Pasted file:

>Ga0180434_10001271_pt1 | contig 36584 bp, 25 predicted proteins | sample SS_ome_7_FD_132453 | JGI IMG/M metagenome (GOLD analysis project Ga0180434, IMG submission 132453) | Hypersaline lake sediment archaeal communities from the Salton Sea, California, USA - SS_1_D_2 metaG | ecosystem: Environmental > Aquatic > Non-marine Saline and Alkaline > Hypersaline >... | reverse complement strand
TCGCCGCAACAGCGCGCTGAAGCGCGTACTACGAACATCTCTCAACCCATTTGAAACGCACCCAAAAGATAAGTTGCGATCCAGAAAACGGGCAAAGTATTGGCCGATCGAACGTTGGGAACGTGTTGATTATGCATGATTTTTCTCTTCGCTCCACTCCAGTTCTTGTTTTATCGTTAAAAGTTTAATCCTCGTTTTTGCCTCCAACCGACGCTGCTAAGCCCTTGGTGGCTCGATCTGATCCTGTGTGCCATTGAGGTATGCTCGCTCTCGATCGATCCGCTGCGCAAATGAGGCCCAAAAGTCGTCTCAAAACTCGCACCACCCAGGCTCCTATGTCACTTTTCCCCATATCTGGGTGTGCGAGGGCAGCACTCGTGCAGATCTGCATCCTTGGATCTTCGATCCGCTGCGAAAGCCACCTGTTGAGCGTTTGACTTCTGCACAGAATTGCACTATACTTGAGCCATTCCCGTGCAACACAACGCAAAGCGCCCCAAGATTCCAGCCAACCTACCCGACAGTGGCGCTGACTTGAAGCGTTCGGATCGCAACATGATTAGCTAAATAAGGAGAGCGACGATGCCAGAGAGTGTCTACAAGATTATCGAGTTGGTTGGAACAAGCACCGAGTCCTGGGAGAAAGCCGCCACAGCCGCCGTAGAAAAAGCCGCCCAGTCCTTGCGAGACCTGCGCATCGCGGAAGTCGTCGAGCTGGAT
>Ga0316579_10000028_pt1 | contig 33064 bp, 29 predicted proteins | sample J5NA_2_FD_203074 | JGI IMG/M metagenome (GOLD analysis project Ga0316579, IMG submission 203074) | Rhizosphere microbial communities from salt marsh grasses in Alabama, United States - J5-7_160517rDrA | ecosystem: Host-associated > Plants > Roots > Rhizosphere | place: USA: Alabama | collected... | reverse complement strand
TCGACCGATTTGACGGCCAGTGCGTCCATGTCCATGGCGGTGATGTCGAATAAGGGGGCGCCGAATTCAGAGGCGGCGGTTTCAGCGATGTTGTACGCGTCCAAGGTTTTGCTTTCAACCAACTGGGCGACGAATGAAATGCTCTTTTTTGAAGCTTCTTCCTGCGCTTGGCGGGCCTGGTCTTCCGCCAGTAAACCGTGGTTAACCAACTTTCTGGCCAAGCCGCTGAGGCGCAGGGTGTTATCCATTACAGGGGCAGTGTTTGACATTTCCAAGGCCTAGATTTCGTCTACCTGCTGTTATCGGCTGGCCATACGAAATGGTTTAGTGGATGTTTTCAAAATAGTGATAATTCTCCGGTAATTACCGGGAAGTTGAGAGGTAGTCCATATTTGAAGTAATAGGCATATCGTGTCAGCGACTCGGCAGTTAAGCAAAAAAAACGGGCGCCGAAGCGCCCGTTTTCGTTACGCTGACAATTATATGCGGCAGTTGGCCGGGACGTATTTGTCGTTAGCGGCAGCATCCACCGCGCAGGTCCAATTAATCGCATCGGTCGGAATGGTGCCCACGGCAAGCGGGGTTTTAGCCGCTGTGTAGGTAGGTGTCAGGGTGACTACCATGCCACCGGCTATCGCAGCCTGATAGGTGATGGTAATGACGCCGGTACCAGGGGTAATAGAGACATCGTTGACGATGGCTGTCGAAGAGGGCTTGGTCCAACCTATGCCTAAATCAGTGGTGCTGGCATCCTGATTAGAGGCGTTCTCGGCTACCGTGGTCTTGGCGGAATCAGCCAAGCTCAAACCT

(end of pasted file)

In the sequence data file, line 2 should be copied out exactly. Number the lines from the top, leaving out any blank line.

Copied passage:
TCGCCGCAACAGCGCGCTGAAGCGCGTACTACGAACATCTCTCAACCCATTTGAAACGCACCCAAAAGATAAGTTGCGATCCAGAAAACGGGCAAAGTATTGGCCGATCGAACGTTGGGAACGTGTTGATTATGCATGATTTTTCTCTTCGCTCCACTCCAGTTCTTGTTTTATCGTTAAAAGTTTAATCCTCGTTTTTGCCTCCAACCGACGCTGCTAAGCCCTTGGTGGCTCGATCTGATCCTGTGTGCCATTGAGGTATGCTCGCTCTCGATCGATCCGCTGCGCAAATGAGGCCCAAAAGTCGTCTCAAAACTCGCACCACCCAGGCTCCTATGTCACTTTTCCCCATATCTGGGTGTGCGAGGGCAGCACTCGTGCAGATCTGCATCCTTGGATCTTCGATCCGCTGCGAAAGCCACCTGTTGAGCGTTTGACTTCTGCACAGAATTGCACTATACTTGAGCCATTCCCGTGCAACACAACGCAAAGCGCCCCAAGATTCCAGCCAACCTACCCGACAGTGGCGCTGACTTGAAGCGTTCGGATCGCAACATGATTAGCTAAATAAGGAGAGCGACGATGCCAGAGAGTGTCTACAAGATTATCGAGTTGGTTGGAACAAGCACCGAGTCCTGGGAGAAAGCCGCCACAGCCGCCGTAGAAAAAGCCGCCCAGTCCTTGCGAGACCTGCGCATCGCGGAAGTCGTCGAGCTGGAT